By Rosalind Sedacca, CDC Choosing the best divorce lawyer for you is a major decision for anyone facing this life-altering reality. However, when you’re a parent, the decision is far more complex and significant. In our culture divorce is looked upon as a legal battle between two parties with opposing sides. Legal battles are about “winning,” which means all effort goes toward not “losing.” Sadly, parental divorce is more than the dissolution of a marital contract. It’s a highly emotional experience that deeply affects everyone in the family. Not all divorce attorneys approach divorce in the same manner. When you’re a parent you must not only protect yourself and your financial interests, but your children as well. If you hire a divorce litigator, whose primary focus is “winning” through the courts, you are exposing yourself and your children to lengthy periods of stress, heightened conflict and the loss of power
International Child-Centered Divorce Month divorce experts around the world will be providing free ebooks, coaching services, teleseminars and other gifts to divorced parents throughout January 2013
Divorce litigation is really a luxury, not a necessity. And it’s often a luxury that results in material success at the cost of familial success. Not only is fighting expensive, it’s often more about ego than concern for the best interest of your kids. The money spent in court fighting over details could instead be used for living expenses or savings toward your child’s education. Those same issues could just as easily have been resolved through mediation – and at a much lower price. Here's why.
икона за подаръкBy Rosalind Sedacca, CCT Custody issues are a huge challenge in every divorce involving children. I am a strong advocate of co-parenting whenever possible. However, because every situation is different when it comes to divorce, I certainly don’t believe legislation should determine custody outcomes for any family. These are issues that caring, conscious parents should be deciding together with only one goal in mind – the very best interest of their children. Unfortunately, too many parents approach this sensitive subject as adversaries. When child custody becomes a battle, everyone loses. Parents are pitted against each other and innocent children inevitably pay the price. When custodial decisions move into contention, creating a scenario where lawyers, legislation and courts determine the direction of your children’s future, you not only lose power in your life, you lose harmony within your already fragile family structure. There is another way. When you create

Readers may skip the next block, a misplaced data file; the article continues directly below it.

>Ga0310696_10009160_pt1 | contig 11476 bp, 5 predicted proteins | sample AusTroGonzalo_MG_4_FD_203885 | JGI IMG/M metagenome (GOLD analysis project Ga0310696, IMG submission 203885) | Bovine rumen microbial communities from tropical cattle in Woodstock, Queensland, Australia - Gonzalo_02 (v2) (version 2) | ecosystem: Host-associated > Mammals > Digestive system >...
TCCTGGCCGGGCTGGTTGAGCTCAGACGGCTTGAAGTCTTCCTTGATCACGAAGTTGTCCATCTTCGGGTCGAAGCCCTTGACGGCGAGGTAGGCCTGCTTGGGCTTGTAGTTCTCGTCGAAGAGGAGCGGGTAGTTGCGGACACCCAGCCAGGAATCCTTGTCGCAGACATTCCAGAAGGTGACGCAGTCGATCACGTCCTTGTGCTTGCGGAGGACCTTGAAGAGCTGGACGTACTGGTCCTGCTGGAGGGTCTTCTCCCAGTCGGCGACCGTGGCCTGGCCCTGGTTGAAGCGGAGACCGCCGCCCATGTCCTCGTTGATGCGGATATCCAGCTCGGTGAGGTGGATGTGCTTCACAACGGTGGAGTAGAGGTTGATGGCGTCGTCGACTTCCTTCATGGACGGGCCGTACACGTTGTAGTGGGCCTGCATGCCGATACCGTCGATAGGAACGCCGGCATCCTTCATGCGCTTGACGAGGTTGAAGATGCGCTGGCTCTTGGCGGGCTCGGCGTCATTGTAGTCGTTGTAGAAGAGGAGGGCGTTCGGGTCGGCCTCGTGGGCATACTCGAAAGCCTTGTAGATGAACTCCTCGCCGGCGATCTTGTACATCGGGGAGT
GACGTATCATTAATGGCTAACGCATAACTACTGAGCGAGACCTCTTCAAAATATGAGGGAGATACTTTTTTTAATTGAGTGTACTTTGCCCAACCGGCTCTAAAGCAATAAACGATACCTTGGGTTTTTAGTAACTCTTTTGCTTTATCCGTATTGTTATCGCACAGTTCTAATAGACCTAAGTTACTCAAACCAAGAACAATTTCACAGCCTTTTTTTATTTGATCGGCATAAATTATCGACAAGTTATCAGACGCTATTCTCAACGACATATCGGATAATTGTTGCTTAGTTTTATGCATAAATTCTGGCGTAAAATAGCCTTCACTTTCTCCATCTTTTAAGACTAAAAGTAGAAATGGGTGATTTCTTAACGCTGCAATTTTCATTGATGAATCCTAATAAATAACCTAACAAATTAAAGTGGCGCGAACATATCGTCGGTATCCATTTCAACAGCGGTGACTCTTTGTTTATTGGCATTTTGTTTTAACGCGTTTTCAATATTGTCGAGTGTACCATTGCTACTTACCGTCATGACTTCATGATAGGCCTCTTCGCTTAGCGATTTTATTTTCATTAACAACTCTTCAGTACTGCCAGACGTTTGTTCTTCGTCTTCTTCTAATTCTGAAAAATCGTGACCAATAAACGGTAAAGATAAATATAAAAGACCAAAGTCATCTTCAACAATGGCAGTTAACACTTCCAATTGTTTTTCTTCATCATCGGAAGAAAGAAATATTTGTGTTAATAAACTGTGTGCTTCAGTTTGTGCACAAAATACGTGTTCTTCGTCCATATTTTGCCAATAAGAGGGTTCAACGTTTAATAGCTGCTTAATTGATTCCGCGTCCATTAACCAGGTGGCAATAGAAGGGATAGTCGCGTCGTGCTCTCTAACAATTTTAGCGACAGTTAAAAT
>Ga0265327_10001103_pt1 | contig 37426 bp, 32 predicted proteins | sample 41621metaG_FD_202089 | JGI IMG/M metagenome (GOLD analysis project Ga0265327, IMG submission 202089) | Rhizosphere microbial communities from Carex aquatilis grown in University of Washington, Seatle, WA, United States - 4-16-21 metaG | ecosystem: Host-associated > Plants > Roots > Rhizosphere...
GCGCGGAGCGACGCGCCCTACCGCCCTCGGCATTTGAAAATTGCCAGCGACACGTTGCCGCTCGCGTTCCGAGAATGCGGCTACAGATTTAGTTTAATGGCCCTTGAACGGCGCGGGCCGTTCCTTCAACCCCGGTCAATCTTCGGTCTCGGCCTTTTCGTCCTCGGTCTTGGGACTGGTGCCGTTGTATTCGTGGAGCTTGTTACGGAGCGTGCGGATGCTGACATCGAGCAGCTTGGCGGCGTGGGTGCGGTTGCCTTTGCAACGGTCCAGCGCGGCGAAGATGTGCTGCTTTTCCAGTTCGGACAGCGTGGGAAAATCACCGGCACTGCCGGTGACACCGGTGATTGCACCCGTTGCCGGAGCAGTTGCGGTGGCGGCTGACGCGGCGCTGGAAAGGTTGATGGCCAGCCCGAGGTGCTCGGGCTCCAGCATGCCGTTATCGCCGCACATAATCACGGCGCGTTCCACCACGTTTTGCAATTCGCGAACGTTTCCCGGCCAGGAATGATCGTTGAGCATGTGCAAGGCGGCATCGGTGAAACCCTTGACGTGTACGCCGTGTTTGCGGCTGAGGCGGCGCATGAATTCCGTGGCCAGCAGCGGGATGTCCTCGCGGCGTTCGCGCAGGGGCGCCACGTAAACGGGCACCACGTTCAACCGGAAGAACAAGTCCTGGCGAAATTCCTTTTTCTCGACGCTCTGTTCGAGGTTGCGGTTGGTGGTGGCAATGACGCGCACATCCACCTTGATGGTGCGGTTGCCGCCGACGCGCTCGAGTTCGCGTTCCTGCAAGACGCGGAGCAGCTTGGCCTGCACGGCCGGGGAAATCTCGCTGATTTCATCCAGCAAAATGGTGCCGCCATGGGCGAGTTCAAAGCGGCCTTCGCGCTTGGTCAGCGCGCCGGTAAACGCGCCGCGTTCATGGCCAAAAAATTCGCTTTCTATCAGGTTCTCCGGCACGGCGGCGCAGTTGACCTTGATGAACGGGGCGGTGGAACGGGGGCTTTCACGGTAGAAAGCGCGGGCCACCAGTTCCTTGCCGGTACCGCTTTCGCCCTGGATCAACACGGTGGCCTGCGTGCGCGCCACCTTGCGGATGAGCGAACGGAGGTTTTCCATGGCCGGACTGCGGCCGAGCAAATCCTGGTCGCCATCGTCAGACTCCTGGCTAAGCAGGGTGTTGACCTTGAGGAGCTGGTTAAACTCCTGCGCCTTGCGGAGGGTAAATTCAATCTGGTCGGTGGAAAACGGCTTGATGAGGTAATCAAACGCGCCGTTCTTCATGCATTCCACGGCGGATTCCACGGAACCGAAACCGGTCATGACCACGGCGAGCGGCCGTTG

?????April 25th is the annual recognition of Parental Alienation Day. It is a time for all divorced parents to reflect on their relationship with their former spouse and how it may be subtly or overtly affecting the emotional and psychological well-being of their children. One behavior commonly overlooked as a very hurtful aspect of Parental Alienation involves one parent keeping the other from contact with the children – as punishment. Threatening To Keep Your Ex From the Kids Divorced parents can quickly learn ways to abuse their power over the other parent by using the children as a lever. Among the most harmful of these types of manipulations is making demands and threatening to eliminate or restrict contact with the kids if your ex doesn’t agree. Most all divorced parents have incidents and expectations that cause great frustration or anger toward their ex. But you’re stepping over the line when
Rosalind Sedacca, CCT, was announced the first place inner of the 2008 Victorious Woman Award. The international competition was created by Annmarie Kelly, author of Victorious Woman! Shaping Life’s Challenges into Personal Victories. A panel of judges made the winning selections. Sedacca is recognized as The Voice of Child-Centered Divorce and is the author of the new book, How Do I Tell the Kids about the Divorce? A Create-a-Storybook Guide to Preparing Your Children -- with Love! Her winning essay was taken from the first chapter of her book in which she shares her personal story about the trauma of telling her eleven year old son that she was divorcing his father. Sedacca came up with an innovative approach that more than a decade later she turned into an interactive ebook. What makes the book unique is that she doesn’t just tell parents what to say. She says it for